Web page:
Saturday, May 25, 2002

Who Was Jesus/Buddha/Krishna? Part IV

One of the most important and transforming events of my life was a three week trip to Europe in my early 20's. One of the highlights of that trip was the opportunity to visit some of the world's greatest art museums. I came home enchanted by Vermeer and the Dutch Masters and the French Impressionists in particular. Two very different styles of painting from two very different perspectives.

Most people would agree that what constitutes art covers a great range of human activity and that there are many different styles as well as mediums that properly can be called "art". It's no different with religion and spirituality. Once we have made some very broad and highly generalized observations, there is a vast amount of human thought and experience that legitimately falls into these categories. Yet many people who would easily recognize that there are many varying styles and mediums of art that are valid expressions and deserve to be called "art" and that a person could legitimately be equally attracted to more than one type of expression, these same people are nevertheless quick to claim that there is only one valid religious experience and that is their own variety to the total exclusion of any other viewpoints.

It all has to do with what we call "truth" and the fact that most people believe there is only one "truth" that is valid for all people at all times in all situations. After all, if there is more than one "truth", how do we know which one really is true. No one would claim that Renoir's style of painting is more true than Vermeer's style. Why can we not also accept that a Muslim's understanding of what is true about the transcendent is as valid as a Hindu's or a Christian's, but from a different perspective arising out of a different history and different experience. In religion, we make pictures with words instead of paint or clay. The words are not "things in themselves", but symbols representing thought patterns arising from different cultural and historical perspectives. The ones that have endured over the millennia are those that have "rung true" for many people based on a similar cultural and historical experience and understanding.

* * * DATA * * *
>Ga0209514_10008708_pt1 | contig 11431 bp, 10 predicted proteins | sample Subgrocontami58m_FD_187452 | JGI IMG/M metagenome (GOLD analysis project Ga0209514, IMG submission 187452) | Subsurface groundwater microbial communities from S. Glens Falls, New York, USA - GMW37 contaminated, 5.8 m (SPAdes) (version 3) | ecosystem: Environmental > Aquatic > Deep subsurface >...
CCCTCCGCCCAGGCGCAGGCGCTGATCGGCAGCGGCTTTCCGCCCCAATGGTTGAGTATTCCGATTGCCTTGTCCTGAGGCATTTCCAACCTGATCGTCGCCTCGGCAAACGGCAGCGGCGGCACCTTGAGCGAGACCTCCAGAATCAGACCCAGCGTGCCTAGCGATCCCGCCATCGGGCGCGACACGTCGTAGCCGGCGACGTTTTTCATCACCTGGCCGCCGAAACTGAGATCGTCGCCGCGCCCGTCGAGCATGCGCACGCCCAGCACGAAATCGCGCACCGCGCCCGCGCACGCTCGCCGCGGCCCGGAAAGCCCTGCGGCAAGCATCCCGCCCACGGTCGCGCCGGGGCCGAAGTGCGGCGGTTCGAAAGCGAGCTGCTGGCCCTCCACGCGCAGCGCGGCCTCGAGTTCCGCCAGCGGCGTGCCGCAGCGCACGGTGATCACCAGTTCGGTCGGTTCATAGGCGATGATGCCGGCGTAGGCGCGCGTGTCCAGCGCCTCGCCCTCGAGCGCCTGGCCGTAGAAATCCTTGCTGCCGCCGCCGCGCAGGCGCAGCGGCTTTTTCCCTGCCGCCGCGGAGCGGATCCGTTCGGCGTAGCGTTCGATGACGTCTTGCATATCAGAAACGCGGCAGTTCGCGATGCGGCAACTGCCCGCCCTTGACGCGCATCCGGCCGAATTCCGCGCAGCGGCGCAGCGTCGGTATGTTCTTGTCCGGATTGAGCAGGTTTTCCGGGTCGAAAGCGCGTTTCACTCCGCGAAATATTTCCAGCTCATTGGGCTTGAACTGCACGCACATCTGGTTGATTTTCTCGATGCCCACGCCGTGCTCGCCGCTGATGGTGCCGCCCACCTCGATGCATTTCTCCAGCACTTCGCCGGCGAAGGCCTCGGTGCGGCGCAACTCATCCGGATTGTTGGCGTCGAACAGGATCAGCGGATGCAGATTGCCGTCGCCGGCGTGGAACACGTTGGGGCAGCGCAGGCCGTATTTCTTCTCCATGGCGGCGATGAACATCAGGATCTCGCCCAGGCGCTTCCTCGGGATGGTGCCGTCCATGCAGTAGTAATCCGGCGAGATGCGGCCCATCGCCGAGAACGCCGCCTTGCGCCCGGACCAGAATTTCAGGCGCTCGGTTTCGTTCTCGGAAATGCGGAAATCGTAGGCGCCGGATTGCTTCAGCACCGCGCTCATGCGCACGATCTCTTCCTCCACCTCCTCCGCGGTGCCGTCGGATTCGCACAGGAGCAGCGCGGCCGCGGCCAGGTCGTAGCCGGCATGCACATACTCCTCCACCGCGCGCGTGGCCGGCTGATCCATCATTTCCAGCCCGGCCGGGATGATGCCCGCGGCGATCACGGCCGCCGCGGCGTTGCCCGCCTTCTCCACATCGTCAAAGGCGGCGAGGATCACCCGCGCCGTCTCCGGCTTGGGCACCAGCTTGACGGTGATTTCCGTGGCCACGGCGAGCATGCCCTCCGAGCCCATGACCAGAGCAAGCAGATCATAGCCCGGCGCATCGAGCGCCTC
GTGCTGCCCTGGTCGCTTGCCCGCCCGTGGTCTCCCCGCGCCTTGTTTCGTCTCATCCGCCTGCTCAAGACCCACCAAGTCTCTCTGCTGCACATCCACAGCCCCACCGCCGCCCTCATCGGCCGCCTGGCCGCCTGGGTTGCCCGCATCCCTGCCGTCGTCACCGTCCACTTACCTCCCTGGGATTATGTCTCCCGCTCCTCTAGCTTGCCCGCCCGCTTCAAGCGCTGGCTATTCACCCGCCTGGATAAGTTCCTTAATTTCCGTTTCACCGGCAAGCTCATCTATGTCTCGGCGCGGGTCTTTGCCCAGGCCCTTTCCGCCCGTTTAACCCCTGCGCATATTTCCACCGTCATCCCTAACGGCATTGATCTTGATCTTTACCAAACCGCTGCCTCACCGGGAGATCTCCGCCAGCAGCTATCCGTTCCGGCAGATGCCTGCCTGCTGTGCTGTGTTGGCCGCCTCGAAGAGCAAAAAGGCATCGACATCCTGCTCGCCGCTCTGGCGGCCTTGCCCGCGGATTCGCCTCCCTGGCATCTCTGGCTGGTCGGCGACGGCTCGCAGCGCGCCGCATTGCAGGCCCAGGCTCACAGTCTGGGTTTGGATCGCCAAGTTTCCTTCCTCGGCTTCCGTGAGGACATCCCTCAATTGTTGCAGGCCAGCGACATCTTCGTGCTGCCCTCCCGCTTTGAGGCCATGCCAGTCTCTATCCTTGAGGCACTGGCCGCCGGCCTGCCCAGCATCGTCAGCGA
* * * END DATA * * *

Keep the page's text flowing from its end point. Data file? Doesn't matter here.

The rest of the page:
Eastern thought has an easier time dealing with a fluid concept of reality than western thought. Western thought produced the scientific revolution. A logical sequence from point A to point B that results in point C. But the history of religion and spirituality even in western thought is not nearly so neat. Many points of view have been represented, in fact, from a philosophical standpoint, Greek Stoicism which strongly affected early Christian theology has a lot in common with eastern asceticism. But the purpose of this web site is not to compare different theologies, but to explore what we share in common. We are arguing for tolerance and understanding. In the process, we might all come away loving both Vermeer and the Impressionists. It is possible to learn from Jesus, Buddha and Krishna all three and not compromise any of our beliefs. In fact, I would like to claim that if we discover any contradictions in the teachings of these three persons, we have fundamentally misunderstood what they were teaching. Does that mean they all are alike? Not at all. Each has something different to offer, but they do not contradict. Does that mean that each of these three is the same as the others? Not at all. Each of them is to us something different.

It's a bit like reading an art review. Some years ago John Rosenfield, music critic for the Dallas Morning News said, "The best commentary about music is silence." Same goes for art. Have you ever read anything written by an art critic that actually made you feel differently about a piece of art you already had seen? Same goes for theology. It's a commentary based on a perspective that happens after the fact. If you want to know about Krishna, read the Gita. If you want to know something about Buddha, read the Sutras attributed to him. If you want to know about Jesus, read the Gospels. Forget the theology. No contradictions. You'll find yourself saying, "Ah!"